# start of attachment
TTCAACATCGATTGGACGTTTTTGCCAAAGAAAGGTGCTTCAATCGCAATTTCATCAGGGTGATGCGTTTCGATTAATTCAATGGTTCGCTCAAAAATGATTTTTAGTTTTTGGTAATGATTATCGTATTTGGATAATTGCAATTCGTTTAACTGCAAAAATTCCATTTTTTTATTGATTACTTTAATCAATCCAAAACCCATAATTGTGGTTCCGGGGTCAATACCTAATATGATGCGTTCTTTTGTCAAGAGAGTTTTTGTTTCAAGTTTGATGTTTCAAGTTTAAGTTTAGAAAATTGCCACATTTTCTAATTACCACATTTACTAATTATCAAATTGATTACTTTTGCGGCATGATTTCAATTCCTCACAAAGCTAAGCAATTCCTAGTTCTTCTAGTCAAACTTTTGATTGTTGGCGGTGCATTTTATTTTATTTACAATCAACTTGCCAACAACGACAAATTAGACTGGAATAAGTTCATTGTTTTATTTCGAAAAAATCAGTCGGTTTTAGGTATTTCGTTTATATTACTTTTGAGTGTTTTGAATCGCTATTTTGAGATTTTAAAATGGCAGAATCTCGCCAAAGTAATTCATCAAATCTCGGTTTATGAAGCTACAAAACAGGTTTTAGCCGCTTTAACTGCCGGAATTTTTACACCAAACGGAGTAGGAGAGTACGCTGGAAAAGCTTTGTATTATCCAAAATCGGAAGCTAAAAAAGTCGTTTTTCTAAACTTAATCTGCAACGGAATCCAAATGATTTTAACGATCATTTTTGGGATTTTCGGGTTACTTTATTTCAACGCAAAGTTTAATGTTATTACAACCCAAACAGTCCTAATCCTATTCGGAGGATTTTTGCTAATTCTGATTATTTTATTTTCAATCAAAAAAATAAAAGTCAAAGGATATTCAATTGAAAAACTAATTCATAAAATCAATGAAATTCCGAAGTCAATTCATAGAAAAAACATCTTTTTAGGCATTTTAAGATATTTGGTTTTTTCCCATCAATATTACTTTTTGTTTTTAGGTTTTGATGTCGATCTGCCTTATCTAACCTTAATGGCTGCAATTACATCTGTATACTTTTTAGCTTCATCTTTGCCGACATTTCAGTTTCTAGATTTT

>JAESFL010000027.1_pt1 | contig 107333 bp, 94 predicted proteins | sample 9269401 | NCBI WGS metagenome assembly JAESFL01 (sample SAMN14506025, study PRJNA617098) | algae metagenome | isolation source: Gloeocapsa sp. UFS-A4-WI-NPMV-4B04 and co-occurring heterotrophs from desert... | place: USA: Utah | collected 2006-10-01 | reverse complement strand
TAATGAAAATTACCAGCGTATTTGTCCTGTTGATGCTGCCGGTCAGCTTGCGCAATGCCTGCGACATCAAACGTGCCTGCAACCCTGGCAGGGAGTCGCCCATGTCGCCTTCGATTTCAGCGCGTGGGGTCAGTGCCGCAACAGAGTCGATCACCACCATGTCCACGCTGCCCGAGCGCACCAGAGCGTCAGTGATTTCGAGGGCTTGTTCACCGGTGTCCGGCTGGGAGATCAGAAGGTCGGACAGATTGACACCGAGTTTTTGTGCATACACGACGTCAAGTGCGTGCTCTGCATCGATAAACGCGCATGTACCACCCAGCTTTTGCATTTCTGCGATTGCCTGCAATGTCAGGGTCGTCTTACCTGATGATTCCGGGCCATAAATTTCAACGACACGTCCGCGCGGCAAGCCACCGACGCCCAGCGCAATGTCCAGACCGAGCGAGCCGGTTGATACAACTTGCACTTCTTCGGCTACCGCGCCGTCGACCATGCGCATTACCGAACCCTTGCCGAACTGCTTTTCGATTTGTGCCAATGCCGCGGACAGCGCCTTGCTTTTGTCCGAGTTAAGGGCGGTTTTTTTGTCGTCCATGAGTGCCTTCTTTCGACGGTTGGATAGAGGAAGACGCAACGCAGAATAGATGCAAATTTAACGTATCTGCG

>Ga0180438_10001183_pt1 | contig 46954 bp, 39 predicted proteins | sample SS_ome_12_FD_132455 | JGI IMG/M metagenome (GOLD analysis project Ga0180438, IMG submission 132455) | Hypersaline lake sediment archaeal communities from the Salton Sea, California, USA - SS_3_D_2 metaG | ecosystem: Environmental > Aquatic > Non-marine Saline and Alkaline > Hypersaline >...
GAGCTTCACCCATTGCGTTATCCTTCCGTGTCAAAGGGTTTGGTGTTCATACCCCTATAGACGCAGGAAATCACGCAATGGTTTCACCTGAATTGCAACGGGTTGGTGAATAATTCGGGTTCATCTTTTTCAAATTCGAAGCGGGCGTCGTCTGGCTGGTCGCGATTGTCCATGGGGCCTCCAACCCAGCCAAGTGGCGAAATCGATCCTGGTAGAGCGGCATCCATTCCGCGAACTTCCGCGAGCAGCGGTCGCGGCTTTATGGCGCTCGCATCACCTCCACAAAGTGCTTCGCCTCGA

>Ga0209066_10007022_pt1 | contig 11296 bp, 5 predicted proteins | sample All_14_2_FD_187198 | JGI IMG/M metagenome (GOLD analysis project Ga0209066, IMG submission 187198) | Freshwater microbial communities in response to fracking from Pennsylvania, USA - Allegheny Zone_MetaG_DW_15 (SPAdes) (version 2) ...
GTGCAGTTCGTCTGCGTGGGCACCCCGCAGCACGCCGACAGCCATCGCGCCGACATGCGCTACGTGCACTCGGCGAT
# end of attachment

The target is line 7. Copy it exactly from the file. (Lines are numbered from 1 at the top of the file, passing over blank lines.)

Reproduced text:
GTGCAGTTCGTCTGCGTGGGCACCCCGCAGCACGCCGACAGCCATCGCGCCGACATGCGCTACGTGCACTCGGCGAT